Defamation

Defamation

What Is Defamation?

defamation marketersAmazon.com has been involved in multiple defamation lawsuits. Many of these cases arise because a third-party Amazon seller has sold an item, such as a book, through the Amazon platform, and that item defamed another party. The party who believes their rights were violated will often file suit against not just the seller, but Amazon.com as well because Amazon was the platform that allowed this content to be available. According to Black’s Law Dictionary, defamation means:

  1. Malicious or groundless harm to the reputation or good name of another by the making of a false statement to a third person. If the alleged defamation involves a matter of public concern, the plaintiff is constitutionally required to prove both the statement’s falsity and the defendant’s fault.
  2. A false written or oral statement that damages another’s reputation.

defamation lawyerIf a buyer finds content being sold on Amazon that is defamatory, they may go after Amazon. In Berkery v. Estate of Lyle Stuart1, a book was published and sold on the Amazon website that allegedly defamed the plaintiff. Amazon successfully argued that there was no evidence that the website intentionally published the book with knowledge of the defamation and the court ordered summary judgment in favor of Amazon.
There have also been claims of defamation that occurred within the comment section of
Amazon’s website that allows customers to write reviews. When a seller finds themselves unhappy with the reviews, they contact Amazon. Amazon has the discretion whether to remove the comments or not. When Amazon does not remove the comments, some sellers have filed suit, claiming defamation. In Hammer v. Amazon2, Hammer had received negative reviews and requested that Amazon take action. The court granted Amazon’s motion for permanent injunction because the reviews were mere opinions, not actual defamation. Amazon found itself in a similar situation in Schneider v. Amazon3, but instead argued that the Communications Decency Act (CDA) barred the plaintiff from recovery. Similarly, in Rosner v. Amazon4, Amazon did not remove a negative comment and the court dismissed the complaint finding the plaintiff failed to state a cause of action.

However, Amazon has also been caught up in litigation due to employees alleging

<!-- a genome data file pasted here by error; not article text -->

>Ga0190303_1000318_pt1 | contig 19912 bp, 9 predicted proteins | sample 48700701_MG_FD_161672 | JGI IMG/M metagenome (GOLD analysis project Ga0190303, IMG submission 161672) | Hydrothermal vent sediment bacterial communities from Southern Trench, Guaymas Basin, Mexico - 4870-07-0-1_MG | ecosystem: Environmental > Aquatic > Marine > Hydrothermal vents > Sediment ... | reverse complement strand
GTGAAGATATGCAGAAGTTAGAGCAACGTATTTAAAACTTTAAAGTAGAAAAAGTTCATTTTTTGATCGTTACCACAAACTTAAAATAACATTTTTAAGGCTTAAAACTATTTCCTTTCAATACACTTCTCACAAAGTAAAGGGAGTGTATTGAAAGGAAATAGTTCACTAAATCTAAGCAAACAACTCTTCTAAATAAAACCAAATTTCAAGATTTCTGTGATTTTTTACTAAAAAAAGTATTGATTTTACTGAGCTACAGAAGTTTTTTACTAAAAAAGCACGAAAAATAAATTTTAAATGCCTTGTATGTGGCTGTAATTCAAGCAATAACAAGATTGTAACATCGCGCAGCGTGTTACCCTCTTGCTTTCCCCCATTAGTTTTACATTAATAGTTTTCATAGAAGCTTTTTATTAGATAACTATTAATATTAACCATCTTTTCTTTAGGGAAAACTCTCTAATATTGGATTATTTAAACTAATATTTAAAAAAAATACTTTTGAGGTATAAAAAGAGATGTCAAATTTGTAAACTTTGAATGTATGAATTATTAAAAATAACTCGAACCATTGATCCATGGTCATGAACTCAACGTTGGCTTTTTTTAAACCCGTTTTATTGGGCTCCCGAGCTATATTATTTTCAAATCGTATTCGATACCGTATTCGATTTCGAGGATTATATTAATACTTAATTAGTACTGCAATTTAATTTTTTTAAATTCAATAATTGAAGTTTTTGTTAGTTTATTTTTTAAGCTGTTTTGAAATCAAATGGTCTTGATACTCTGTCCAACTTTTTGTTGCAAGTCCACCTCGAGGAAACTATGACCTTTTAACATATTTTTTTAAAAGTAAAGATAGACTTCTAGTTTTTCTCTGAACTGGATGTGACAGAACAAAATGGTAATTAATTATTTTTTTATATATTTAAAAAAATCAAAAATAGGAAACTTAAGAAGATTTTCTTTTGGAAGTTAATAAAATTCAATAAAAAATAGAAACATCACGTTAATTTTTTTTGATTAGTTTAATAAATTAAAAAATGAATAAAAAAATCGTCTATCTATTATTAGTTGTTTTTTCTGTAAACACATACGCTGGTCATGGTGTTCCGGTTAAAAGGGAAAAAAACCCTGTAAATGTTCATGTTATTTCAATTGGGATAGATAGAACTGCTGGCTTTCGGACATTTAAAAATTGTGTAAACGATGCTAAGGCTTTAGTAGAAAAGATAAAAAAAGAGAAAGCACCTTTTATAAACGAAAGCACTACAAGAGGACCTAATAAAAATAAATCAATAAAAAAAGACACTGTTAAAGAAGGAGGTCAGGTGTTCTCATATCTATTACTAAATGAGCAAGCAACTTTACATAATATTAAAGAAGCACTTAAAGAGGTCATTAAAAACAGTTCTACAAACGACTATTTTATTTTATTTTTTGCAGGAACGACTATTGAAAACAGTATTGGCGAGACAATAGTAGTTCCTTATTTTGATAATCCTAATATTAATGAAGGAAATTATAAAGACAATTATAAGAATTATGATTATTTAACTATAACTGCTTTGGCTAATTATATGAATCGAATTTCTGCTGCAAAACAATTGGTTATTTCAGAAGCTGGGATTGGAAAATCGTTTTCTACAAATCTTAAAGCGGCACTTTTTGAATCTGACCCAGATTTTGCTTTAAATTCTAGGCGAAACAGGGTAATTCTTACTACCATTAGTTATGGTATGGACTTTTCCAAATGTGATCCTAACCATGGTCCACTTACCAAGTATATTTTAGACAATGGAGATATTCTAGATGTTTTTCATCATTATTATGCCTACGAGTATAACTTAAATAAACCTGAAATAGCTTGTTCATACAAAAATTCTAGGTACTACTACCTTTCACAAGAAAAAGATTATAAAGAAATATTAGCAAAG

defamation. In Dobias-Davis v. Amazon5, Dobias filed suit-alleging defamation in addition to gender and age violation of the ADEA. Amazon moved to dismiss the claims, but the court found that there needed to be more factual development to decide whether the case should be dismissed.


  1. Berkery v. Estate of Stuart, 412 N.J. Super. 76, 988 A.2d 1201 (Super. Ct. App. Div. 2010).
  2. Hammer v. Amazon.com, 392 F. Supp. 2d 423 (E.D.N.Y. 2005).
  3. Schneider v. Amazon.com, Inc., 108 Wash. App. 454, 31 P.3d 37 (2001).
  4. Rosner v. Amazon.com, 2015 NY Slip Op 07638, 132 A.D.3d 835, 18 N.Y.S.3d 155 (App. Div.).
  5. Dobias-Davis v. Amazon.com.kydc, LLC, Civil Action No. 3:15-cv-00393-JAG, 2016 U.S. Dist. LEXIS 3396 (E.D. Va. Jan. 11, 2016).
  • Berkery v. Estate of Stuart, 412 N.J. Super. 76, 988 A.2d 1201 (Super. Ct. App. Div. 2010).

This is a case where plaintiff claimed that defendants deliberately acted with malice against him. The court held there is no clear evidence the defendants acted with malice because a reasonable juror would not be able to say the defendants acted with malice against the plaintiff. The plaintiff’s criminal records were open to the public so he qualifies as a limited-purpose public figure. The defendant did not intentionally publish information about the plaintiff with knowledge of it being false or disregard if the published information was true or false. The evidence that the plaintiff has provided did not show any proof the defendants acted knowing the information published was false.

  • Dobias-Davis v. Amazon.com.kydc, LLC, Civil Action No. 3:15-cv-00393-JAG, 2016 U.S. Dist. LEXIS 3396 (E.D. Va. Jan. 11, 2016).

Dobias-Davis was suing Hoffman, her supervisor, and Amazon, her employer, for defamation and retaliation claims under Title VII and the ADEA. Amazon filed a motion to dismiss the claims, which was granted in part in relation to retaliation, as the court determined it did not have enough factual information to dismiss and denied in part in relation to the defamation claim, as it determined she did not participate in the protected activity.

  • Hammer v. Amazon.com, 392 F. Supp. 2d 423 (E.D.N.Y. 2005).

Amazon was involved in an action where plaintiff, Jeffrey Hammer raised a number of claims including breach of contract, defamation, violation of copyright laws. The defamation claims focused on negative reviews posted on the Amazon platform regarding a book written by plaintiff. Plaintiff claimed that Amazon breached their contract because they failed to remove negative reviews of his book from the Amazon platform. The court granted Amazon’s motion for a permanent injunction preventing plaintiff from bringing any future action against Amazon.

  • Schneider v. Amazon.com, Inc., 108 Wn. App. 454, 31 P.3d 37, 2001 Wash. App. LEXIS 2086, 29 Media L. Rep. 2421 (Wash. Ct. App. 2001).

In this case, plaintiff had written many books on the topics of both taxation and asset protection. The books were for sale on the Amazon platform. The Amazon platform allows consumers to leave reviews for the products they have purchased. Amazon posted visitor’s comments about plaintiff and his books. The comments were negative and one alleged plaintiff was a felon. The court found that Amazon is immune from liability for defamation by third-parties under the Communications Decency Act because Amazon is a provider of interactive computer services, plaintiff’s claims treat Amazon as a publisher, and Amazon is not the information content provider.

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